That's where home prices have gone in the past five years. Many have enjoyed the roaring market. Young couples who stumbled into good fortune. Old-timers who bought at a pittance. But affordable housing is more scarce, and even pros can make mistakes.
By AARON SHAROCKMAN
Published February 15, 2004
[Times photo: Scott Keeler]
Retired Pinellas/Pasco Circuit Judge Catherine Harlan and her husband, Pinellas County Property Appraiser Jim Smith, stand in front of Harlan's former home at 20 N Pine Circle, Belleair. Harlan sold the home in 1997 for $349,000 after the couple married. Appraisers estimate it might sell for $750,000 today.
Pinellas County Property Appraiser Jim Smith, the man whose job is understanding home values inside-out, still kicks himself over 20 N Pine Circle.
He and his wife, former Pinellas-Pasco Circuit Judge Catherine Harlan, sold the Belleair waterfront residence for $349,000 after they got married in 1997.
In 1999, the 2,200-square-foot home, with two patios, a dock and a view of the Intracoastal Waterway, sold again, this time for $475,000 to Clearwater allergist Dr. J. Wayne Phillips.
Today Smith said his appraisers estimate that 20 N Pine Circle would probably sell for $750,000 - more than double what he and Harlan sold it for seven years ago.
"God, we should have saved it," Smith says. "You don't win them all."
But in today's real estate market, sellers seem to win a lot. And they don't have to be savvy land speculators to make money.
From 1998 to July 2003, the median sales price for single family homes jumped 38 percent in north and mid Pinellas, from $114,500 to $158,450, a Times analysis of sales figures shows. During the same time, the median home price for the rest of the county rose 54 percent. But that difference may merely reflect that home prices in south Pinellas had more catching up to do. Here, the median home price as of July 2003 was $33,550 higher than in south Pinellas.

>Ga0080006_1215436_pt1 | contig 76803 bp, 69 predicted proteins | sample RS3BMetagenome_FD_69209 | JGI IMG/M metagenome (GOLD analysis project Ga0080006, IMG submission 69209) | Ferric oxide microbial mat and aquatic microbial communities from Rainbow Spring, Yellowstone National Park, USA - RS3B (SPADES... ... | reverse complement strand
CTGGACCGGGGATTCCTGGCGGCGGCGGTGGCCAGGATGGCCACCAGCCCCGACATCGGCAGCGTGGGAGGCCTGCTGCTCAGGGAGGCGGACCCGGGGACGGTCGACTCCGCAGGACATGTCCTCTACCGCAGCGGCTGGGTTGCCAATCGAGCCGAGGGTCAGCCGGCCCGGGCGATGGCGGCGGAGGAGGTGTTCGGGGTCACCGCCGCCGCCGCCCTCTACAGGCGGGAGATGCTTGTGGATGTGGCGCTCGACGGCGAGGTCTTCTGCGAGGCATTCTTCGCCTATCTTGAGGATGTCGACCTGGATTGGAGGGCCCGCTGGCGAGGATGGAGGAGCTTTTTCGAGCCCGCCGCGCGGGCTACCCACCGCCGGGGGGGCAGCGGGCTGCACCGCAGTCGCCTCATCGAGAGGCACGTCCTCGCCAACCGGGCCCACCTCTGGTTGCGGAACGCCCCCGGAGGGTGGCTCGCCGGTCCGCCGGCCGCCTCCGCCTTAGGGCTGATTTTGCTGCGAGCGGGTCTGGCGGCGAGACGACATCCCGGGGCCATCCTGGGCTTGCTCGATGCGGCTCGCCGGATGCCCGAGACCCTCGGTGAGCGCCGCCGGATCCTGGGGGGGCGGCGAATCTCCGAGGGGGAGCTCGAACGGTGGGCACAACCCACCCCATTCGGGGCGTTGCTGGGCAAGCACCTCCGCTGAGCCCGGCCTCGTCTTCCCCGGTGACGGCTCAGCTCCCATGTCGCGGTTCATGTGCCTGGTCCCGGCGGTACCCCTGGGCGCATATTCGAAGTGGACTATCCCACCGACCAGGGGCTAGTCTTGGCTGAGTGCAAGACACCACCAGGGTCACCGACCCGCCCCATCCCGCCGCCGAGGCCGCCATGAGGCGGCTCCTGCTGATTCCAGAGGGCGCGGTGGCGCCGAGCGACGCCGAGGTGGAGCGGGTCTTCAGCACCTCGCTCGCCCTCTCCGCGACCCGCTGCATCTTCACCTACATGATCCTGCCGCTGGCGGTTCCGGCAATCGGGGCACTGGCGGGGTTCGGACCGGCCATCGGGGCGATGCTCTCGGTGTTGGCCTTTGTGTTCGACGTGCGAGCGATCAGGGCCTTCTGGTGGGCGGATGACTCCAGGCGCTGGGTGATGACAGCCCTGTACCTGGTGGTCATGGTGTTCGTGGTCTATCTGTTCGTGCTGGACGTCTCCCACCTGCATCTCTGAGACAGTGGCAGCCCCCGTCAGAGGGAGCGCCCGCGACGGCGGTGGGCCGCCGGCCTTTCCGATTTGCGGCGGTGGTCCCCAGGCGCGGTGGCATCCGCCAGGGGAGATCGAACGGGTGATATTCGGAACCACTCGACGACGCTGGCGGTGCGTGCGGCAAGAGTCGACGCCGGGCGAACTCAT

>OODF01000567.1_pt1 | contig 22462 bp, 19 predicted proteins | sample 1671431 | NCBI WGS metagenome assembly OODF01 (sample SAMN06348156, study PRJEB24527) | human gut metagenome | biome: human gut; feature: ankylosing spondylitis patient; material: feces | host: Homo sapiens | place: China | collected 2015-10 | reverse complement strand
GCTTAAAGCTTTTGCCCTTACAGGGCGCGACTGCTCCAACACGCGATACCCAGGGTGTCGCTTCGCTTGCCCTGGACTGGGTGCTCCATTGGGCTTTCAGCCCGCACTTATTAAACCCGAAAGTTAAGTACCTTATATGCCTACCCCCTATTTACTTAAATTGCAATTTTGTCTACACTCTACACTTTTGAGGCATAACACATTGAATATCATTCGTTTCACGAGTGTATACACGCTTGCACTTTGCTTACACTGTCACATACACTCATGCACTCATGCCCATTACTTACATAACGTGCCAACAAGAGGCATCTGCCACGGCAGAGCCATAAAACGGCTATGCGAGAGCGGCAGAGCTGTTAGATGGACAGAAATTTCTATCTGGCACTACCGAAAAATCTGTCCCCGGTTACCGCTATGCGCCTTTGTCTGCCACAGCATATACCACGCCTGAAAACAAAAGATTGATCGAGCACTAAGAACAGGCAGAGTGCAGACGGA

And in this market, bargains are increasingly few and far between. Homes that sold for $100,000 in 1998 are now priced at $130,000, real estate agents say.
But it's property on the water and near golf courses that has seen the most dramatic spike. There, home prices have in some cases more than doubled, making sellers happy and sending budget-minded home buyers elsewhere.
"If you take a map, look at where the high home prices are," Smith said. "I could bet you there's a golf course or water nearby."
of living (here): Research home prices
Home prices in the northeast corner of the county, where there are three golf courses and not much else, have risen more than $100,000 in five years, from $175,500 to $277,750. In Crystal Beach, the median home price has more than doubled since 1998, from $120,700 to $290,000.
Many real estate agents expect the increases to continue.
The lack of developable land means there's no more room for another mega-development like Lansbrook. Now the county's housing supply can't keep up with the surging demand.
"We're built out," said Alan Riley, chairman of the Pinellas Realtor organization. "We're not able to replace the inventory."
So what's here becomes more expensive.
"We're still doing small-scale developments, five to 10 homes," Riley said. "But really, there's a much greater emphasis on remodeling, rehabbing and rebuilding.
"In a heartbeat, that increases value."
"Why not sell?'
While buyers pay a premium to be on the water or live a sand wedge from the fairway, median home sales prices also have jumped in areas that are landlocked or were once considered affordable.
For instance, the price of a home in Tarpon Springs today is $163,000, a 68 percent increase over five years. Near downtown Clearwater, the median home price stands at $108,500 today, $40,500 more than the same home cost in 1998. In Belleair Bluffs, a home today costs $176,500, 63 percent higher than in 1998.